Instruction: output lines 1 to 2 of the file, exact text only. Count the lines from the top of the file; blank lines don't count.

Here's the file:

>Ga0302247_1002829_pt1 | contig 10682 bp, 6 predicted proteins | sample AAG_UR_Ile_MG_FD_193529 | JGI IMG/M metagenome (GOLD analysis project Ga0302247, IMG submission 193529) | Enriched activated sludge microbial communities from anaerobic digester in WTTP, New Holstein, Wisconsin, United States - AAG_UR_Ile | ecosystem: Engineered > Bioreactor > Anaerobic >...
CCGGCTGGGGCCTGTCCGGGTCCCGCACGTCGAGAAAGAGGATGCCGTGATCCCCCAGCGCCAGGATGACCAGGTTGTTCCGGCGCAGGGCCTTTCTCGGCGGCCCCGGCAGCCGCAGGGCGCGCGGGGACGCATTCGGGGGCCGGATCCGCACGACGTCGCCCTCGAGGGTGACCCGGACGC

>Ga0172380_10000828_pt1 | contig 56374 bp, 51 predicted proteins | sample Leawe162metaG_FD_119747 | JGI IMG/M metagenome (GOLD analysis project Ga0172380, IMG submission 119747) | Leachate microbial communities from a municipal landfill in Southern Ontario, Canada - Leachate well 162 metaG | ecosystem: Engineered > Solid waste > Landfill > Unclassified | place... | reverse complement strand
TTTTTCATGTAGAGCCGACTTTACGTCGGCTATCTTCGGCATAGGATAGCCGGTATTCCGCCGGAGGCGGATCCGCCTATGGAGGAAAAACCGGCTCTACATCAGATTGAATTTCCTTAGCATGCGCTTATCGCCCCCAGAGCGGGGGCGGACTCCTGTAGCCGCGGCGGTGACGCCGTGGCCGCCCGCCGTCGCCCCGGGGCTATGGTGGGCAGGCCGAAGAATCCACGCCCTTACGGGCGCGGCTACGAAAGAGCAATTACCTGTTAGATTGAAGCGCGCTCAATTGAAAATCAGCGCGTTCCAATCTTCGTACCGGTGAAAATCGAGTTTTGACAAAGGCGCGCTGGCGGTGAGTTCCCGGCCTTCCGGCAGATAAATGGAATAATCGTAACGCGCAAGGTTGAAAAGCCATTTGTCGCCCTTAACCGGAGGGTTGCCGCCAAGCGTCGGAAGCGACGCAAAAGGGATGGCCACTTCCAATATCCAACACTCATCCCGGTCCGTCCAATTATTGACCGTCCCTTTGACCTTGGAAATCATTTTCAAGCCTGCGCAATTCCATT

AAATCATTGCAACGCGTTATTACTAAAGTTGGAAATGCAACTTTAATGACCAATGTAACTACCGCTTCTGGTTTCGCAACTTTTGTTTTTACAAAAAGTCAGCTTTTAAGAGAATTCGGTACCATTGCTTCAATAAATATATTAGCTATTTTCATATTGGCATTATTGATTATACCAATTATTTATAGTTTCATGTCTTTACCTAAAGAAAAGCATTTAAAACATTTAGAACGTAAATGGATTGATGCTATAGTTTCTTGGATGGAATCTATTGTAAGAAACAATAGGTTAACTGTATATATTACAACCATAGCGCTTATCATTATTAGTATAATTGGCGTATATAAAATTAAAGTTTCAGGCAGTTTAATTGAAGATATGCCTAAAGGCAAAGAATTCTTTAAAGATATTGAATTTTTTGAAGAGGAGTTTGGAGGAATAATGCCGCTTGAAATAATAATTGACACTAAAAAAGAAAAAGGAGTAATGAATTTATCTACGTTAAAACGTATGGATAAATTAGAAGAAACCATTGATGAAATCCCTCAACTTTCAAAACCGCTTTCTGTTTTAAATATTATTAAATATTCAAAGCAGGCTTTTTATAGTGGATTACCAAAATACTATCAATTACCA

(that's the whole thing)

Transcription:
>Ga0302247_1002829_pt1 | contig 10682 bp, 6 predicted proteins | sample AAG_UR_Ile_MG_FD_193529 | JGI IMG/M metagenome (GOLD analysis project Ga0302247, IMG submission 193529) | Enriched activated sludge microbial communities from anaerobic digester in WTTP, New Holstein, Wisconsin, United States - AAG_UR_Ile | ecosystem: Engineered > Bioreactor > Anaerobic >...
CCGGCTGGGGCCTGTCCGGGTCCCGCACGTCGAGAAAGAGGATGCCGTGATCCCCCAGCGCCAGGATGACCAGGTTGTTCCGGCGCAGGGCCTTTCTCGGCGGCCCCGGCAGCCGCAGGGCGCGCGGGGACGCATTCGGGGGCCGGATCCGCACGACGTCGCCCTCGAGGGTGACCCGGACGC